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How Blood Type Affects Covid-19 Impact

Tampa, Fla. – There’s more evidence our blood type could be connected to how severe Covid-19 impacts us.


What You Need To Know

  • New 23andMe study finds association between Coronavirus infection and blood types
  • Study found blood type-O resulted in better outcomes upon infection
  • USF Dr. says 23andMe study confirms findings from previous New England Journal of Medicine report

Genetic testing bio tech 23andMe‘s upcoming study is one of the largest yet.

The study has not been peer reviewed but USF Professor of Medicine and Research Virologist Dr. Michael Teng took a look at a version of the paper and gave his perspective.

Is this something we’ve seen before?

“So yes this is a really interesting study. It’s actually supporting a study that was published in June in the New England Journal of Medicine,” said Dr. Teng.  “Specifically, in hospitalized patients in Spain and Italy. And this is a little bit broader of a study because it’s now in a larger cohort.”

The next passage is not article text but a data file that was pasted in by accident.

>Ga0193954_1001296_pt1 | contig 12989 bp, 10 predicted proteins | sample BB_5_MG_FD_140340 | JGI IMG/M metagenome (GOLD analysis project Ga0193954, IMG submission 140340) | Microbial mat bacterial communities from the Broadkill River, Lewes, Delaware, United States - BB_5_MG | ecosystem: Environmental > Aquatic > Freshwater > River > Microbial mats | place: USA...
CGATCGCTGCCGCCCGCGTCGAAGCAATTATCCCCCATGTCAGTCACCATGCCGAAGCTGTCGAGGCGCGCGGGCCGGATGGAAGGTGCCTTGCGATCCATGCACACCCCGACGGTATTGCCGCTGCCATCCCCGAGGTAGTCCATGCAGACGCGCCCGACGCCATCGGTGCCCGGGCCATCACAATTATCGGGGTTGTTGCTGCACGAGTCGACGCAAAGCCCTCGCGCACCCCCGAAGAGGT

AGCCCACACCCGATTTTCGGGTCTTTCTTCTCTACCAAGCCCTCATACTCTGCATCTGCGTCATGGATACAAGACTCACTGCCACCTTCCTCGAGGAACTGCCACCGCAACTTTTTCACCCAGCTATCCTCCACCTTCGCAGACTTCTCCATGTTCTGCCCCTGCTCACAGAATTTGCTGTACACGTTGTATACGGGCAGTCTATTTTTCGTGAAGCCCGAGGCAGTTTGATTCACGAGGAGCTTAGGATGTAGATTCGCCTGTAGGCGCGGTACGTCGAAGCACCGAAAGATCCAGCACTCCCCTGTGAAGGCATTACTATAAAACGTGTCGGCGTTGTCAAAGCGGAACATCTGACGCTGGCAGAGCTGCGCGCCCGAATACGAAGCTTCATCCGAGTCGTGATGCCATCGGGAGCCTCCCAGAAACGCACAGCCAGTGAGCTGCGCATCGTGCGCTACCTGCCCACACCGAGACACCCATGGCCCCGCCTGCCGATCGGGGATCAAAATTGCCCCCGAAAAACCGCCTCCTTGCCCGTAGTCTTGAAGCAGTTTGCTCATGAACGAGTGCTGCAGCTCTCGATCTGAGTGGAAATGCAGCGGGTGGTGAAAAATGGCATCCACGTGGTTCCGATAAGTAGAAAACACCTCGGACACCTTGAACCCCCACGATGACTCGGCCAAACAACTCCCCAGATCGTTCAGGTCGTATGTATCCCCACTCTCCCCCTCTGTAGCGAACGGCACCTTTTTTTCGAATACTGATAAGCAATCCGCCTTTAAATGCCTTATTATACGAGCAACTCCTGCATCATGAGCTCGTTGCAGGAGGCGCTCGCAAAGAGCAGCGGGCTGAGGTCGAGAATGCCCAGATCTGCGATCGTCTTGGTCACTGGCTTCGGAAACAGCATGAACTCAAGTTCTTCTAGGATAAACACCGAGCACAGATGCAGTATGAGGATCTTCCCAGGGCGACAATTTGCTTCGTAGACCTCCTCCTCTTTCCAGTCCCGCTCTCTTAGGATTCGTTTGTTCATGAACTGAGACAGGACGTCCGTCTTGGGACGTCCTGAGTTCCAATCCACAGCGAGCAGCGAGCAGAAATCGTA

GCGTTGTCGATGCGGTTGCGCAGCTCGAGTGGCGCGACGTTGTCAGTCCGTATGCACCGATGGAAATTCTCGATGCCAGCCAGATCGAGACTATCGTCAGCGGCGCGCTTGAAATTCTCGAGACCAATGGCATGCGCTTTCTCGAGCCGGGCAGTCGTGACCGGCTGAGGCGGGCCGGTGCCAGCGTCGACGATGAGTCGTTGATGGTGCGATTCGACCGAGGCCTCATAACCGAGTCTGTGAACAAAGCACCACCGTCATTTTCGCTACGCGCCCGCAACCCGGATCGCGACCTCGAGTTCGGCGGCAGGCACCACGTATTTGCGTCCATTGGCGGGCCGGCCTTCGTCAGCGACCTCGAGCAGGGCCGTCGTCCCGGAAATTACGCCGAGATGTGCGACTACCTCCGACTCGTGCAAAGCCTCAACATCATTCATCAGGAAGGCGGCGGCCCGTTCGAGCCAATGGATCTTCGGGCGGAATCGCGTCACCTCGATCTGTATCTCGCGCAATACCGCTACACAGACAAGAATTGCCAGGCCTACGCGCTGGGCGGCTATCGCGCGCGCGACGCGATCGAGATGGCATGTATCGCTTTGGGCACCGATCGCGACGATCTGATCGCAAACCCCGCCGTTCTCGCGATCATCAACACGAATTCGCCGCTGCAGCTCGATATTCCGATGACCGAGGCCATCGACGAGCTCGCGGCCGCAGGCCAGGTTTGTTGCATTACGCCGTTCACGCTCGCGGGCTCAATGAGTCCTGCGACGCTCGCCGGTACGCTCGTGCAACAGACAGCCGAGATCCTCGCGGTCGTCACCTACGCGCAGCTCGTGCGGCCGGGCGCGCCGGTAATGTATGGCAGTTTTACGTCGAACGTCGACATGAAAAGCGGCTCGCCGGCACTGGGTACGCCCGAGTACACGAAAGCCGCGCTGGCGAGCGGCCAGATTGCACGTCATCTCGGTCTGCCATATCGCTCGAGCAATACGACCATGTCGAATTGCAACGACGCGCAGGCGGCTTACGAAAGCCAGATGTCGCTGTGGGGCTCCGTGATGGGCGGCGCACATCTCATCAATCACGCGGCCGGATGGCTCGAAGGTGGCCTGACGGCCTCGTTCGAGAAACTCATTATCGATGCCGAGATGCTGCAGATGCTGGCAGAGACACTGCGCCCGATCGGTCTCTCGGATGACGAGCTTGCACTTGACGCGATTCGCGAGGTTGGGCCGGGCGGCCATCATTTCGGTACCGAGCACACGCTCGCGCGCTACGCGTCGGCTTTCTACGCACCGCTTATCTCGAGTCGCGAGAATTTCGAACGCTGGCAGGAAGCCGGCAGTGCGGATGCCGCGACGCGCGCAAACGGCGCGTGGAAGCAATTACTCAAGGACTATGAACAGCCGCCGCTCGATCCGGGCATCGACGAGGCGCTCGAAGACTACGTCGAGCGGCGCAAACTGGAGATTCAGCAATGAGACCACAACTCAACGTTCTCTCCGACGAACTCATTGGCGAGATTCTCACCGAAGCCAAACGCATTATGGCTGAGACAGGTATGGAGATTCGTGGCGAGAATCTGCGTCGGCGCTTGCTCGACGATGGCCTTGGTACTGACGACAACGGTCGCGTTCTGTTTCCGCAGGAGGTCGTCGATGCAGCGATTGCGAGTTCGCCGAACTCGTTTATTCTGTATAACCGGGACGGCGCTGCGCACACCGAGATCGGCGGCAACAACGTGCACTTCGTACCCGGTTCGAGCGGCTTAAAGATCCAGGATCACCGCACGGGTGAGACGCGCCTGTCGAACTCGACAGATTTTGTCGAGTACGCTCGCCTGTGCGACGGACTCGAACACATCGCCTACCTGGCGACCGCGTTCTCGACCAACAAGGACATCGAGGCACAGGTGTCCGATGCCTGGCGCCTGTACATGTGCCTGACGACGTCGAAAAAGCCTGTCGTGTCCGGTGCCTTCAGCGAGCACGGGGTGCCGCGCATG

The company asked millions of customers to participate.

About 15,000 reported Covid-19 positive infections.

Although, the study group is not the same population demographics as the United States, it was a better representation of demographics than the previous study.

“They found basically the same thing,” said Dr. Teng comparing the 23andMe study with the New England Journal of Medicine one.  “They found that blood type O, you seem to be a little bit more resistant to the infection, at least the severe infection.”

The recent study found an association of better outcomes depending on the person’s blood type.

“I don’t know that there’s any way we can use the information to prevent infection but we do know an association,” explained Dr. Teng.  “So for example the blood group association, one of the things we can do now is when we know our blood group and we get infected with Sars-Coronavirus-2 (Covid-19) we can be more vigilant.”

The study also found ties between coronavirus and other affected human genes.

The same links the New England Journal of Medicine study also found, said Dr. Teng.

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